In fact, it is the second largest expense you will ever make besides buying a house. And unless you intend to buy it with all cash, you will need a car loan.

So, car loans allow consumers to purchase a vehicle where they may not have the money upfront. With an auto loan, your payment is broken into smaller repayments that you will make over time every month.

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You can choose between a fixed or variable interest rate loan. But the most important thing is, whether you’re buying a new or used car, it’s important to compare loans to help you find the right auto loan for your needs.

Start comparing auto loans now!

Home loans

Another, and most common, type of consumer loans are home loans. A home loan or mortgage is a loan a consumer receives for the purpose of buying a house.

Buying a house is, undoubtedly, the biggest expense you’ll ever make in your life. So, for the majority of consumers who want to purchase a house, they will need to borrow the money from a lender.

Home loans are paid back over a period of time. Those mortgages term are typically 15 to 30 years. They can be variable rate or fixed rate. A fixed rate means that your repayments are locked in for a fixed term.

Whereas a variable rate means that your repayments depend on the interest rate going up or down when the Federal Reserve changes the rate.

Over the loan’s term, you will pay back the principle amount of the loan plus interest. This makes it very important to compare home loans. Doing so allows you to save thousands of dollars on interest and fees.

Personal Loans

The most common types of consumer loans are personal loans. That is because a personal loan can be used for a lot of things.

A personal loan allows a consumer to borrow a sum of money. The borrower agrees to repay the loan (plus interest) in installments over a period of time.

A personal loan is usually for a lower amount than a home loan or even an auto loan. People usually ask for $500 to $20,000 or more.

A personal loan can be secured (the consumer backs it with his or her personal assets) or unsecured (the consumer does not have to use his or her personal asset).

But most of them are unsecured, so getting approved for one will depend on your credit score, income and other factors.

But consumers use personal loans for different purposes. People take out personal loans to consolidate debts, such as credit card debts. You can use personal loans for a wedding, a holiday, to renovate your home, to buy a flt screen TV, etc…

Student Loans

Consumers use these types of loans to finance their education. There are two types of student loans: federal and private. The federal government funds a federal student loan.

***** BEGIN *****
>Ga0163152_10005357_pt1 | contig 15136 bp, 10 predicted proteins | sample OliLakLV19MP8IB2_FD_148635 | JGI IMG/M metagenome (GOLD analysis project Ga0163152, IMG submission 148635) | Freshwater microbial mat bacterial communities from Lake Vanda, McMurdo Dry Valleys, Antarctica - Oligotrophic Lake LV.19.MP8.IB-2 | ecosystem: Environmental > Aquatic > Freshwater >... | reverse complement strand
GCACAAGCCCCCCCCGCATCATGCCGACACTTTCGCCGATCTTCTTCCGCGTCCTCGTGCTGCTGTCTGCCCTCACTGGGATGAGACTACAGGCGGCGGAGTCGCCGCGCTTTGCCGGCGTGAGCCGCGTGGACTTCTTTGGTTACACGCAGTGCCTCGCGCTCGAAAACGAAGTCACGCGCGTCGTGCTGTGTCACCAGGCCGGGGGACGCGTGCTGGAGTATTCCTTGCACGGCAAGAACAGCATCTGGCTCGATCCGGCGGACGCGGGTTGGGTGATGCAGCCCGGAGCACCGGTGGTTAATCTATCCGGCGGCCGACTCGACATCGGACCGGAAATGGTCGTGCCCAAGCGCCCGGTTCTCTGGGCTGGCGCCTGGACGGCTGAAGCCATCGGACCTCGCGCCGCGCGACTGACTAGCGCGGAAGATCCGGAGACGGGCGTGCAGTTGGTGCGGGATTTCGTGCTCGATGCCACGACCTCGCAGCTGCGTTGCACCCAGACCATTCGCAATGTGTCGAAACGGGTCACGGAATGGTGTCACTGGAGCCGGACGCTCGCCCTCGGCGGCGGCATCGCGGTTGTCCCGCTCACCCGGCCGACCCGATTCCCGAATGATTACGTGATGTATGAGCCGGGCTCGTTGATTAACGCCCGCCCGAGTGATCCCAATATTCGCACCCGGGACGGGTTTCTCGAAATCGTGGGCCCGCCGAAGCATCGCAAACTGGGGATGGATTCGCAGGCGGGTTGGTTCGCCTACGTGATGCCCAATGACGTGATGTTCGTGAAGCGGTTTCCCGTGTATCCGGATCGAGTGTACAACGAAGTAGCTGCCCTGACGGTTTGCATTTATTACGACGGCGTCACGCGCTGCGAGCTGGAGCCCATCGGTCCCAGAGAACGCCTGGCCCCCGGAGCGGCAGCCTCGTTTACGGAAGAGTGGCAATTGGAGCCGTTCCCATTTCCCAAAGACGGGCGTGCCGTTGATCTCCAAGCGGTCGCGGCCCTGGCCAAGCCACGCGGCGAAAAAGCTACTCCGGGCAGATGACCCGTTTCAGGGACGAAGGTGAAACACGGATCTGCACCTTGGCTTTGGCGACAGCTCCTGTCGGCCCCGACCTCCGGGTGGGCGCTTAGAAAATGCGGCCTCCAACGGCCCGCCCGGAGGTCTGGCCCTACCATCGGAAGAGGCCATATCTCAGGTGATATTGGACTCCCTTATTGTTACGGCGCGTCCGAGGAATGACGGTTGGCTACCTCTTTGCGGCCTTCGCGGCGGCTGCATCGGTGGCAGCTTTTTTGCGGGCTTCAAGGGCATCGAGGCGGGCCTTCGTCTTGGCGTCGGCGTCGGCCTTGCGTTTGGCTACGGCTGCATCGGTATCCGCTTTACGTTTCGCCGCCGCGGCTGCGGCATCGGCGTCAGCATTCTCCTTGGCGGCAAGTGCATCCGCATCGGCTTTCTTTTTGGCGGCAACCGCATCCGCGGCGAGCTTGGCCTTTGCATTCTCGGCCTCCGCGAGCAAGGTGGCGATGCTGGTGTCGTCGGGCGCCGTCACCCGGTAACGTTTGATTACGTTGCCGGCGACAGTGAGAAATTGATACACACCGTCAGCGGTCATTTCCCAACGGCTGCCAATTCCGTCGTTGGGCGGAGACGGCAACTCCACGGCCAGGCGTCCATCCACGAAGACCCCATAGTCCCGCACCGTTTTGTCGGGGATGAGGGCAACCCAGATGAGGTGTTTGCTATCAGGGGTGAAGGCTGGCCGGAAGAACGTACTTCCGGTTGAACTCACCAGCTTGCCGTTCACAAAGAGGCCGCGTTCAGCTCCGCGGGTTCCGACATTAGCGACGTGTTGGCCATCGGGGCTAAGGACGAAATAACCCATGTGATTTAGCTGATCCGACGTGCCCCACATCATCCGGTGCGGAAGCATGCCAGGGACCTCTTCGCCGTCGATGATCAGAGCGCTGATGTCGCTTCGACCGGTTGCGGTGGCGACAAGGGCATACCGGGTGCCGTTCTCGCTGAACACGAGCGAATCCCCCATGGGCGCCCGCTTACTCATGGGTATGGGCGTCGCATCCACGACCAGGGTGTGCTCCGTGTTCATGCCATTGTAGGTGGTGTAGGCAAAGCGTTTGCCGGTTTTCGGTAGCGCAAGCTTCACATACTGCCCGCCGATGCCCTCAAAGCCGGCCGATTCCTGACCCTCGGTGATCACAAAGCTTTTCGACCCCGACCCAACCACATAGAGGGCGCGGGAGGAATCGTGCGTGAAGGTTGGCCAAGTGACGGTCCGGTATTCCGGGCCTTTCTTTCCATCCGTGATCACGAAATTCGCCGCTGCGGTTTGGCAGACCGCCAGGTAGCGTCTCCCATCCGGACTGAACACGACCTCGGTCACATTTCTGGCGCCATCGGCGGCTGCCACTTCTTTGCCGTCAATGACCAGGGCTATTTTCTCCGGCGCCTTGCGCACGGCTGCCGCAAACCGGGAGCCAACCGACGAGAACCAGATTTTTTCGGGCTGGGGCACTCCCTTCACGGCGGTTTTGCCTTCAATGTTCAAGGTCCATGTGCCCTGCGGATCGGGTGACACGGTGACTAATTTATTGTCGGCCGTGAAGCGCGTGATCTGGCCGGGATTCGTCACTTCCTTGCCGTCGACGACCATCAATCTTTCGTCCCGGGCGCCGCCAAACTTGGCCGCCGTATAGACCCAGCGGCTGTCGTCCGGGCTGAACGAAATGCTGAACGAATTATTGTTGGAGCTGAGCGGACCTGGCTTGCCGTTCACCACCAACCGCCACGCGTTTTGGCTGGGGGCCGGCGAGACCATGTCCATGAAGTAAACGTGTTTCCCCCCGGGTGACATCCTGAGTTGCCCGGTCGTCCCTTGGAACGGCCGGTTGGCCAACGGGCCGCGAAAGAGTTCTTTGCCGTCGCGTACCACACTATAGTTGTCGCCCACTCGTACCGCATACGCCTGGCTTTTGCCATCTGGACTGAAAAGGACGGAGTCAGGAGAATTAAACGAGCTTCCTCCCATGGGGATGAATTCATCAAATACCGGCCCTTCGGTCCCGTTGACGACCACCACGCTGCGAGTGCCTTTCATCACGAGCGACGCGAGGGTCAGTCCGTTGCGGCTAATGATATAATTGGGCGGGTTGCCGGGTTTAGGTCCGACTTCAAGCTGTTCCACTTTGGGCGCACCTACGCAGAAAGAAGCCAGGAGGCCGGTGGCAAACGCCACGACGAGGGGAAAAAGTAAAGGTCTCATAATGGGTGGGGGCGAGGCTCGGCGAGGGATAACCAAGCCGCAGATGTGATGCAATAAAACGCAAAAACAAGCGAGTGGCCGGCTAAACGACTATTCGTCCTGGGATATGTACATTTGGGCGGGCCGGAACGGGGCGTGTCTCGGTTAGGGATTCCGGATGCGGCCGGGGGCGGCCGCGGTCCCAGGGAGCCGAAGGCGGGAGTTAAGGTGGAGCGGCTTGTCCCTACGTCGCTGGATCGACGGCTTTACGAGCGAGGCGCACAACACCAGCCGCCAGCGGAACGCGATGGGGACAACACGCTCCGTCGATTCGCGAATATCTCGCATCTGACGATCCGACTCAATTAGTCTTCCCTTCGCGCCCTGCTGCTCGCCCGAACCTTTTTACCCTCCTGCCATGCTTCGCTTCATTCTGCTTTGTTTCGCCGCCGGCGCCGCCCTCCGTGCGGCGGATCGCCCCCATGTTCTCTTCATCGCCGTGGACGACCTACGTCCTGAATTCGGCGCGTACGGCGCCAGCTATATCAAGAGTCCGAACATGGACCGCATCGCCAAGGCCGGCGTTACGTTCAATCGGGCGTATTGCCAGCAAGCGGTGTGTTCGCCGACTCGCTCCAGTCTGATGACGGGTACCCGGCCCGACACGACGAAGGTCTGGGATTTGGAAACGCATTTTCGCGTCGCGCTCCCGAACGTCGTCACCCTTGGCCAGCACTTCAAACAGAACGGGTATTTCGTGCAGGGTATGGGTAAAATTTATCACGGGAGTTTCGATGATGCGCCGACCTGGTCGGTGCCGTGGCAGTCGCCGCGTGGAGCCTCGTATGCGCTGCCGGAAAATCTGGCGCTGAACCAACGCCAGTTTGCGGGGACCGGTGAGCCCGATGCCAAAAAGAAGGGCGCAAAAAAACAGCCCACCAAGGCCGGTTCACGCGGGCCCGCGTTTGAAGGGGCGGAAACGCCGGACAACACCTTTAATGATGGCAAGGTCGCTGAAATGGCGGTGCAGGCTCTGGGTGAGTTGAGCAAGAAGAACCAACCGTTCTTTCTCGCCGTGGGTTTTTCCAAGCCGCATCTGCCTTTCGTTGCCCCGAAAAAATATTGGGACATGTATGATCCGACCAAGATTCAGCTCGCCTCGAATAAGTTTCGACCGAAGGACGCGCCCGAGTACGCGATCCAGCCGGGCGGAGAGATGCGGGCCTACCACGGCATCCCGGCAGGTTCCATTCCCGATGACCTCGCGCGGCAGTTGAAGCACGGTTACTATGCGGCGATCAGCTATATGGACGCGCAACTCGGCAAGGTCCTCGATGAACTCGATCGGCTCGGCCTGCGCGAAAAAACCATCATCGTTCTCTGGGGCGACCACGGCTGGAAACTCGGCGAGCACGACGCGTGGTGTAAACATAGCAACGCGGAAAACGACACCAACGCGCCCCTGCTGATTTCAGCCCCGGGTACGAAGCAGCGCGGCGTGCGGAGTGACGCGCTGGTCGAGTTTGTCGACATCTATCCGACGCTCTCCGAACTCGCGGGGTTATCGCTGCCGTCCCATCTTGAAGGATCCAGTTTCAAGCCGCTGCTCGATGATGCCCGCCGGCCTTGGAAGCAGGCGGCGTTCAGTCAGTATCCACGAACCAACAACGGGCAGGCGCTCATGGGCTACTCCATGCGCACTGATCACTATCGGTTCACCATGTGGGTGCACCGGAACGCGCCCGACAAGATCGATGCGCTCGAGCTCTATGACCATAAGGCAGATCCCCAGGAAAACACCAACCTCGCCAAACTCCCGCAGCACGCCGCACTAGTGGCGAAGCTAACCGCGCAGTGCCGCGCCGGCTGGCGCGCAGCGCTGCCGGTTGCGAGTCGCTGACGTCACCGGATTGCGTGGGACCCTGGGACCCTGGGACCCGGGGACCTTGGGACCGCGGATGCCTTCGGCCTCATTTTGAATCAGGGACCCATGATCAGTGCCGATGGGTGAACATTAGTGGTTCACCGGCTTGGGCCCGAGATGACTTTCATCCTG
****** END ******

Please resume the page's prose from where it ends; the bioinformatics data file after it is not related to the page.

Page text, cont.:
Whereas, a private entity funds a private student loan. Generally, federal student loans are better because they come at a lower interest rate.

Credit Cards

Believe it or not credit cards is a type of consumer loans and they are very common. Consumers use this type of loan to finance every day expenses with the promise of paying back the money with interest.

Unlike other loans, however, every time your pay with your credit card, you take a personal loan.

Credit cards usually carry a higher interest rate than the other loans. But you can avoid these interests if you pay your balance in full immediately.

Small Business Loans

Another type of consumer loans are small business loans. These loans are used specifically to create a business or to expand an already established business.

Banks and the Small Business Administration (SBA) usually provide these loans. Small Business Loans are different than personal loans, because you usually have to provide a collateral to get the loan.

The collateral serves as a way to protect the lender in case you default on the loan. In addition, you will also need to provide a business plan for the lenders to review.

Home Equity Loans

If you have your own home, you can borrow money against it. These types of consumer loans are called home equity loans. If you’ve paid off the mortgage on the home, you can borrow up to the full value of the home.

Vice versa, if you’ve paid half of the mortgage on the home, you can borrow half of the value of the house. You can use a home equity loan for several purposes like you would with a personal loan.

But most consumers use this type of loan to renovate their house.  One disadvantage of this type of loan, however, is that you can lose your house in case of a default, because your house is used as a collateral for the loan.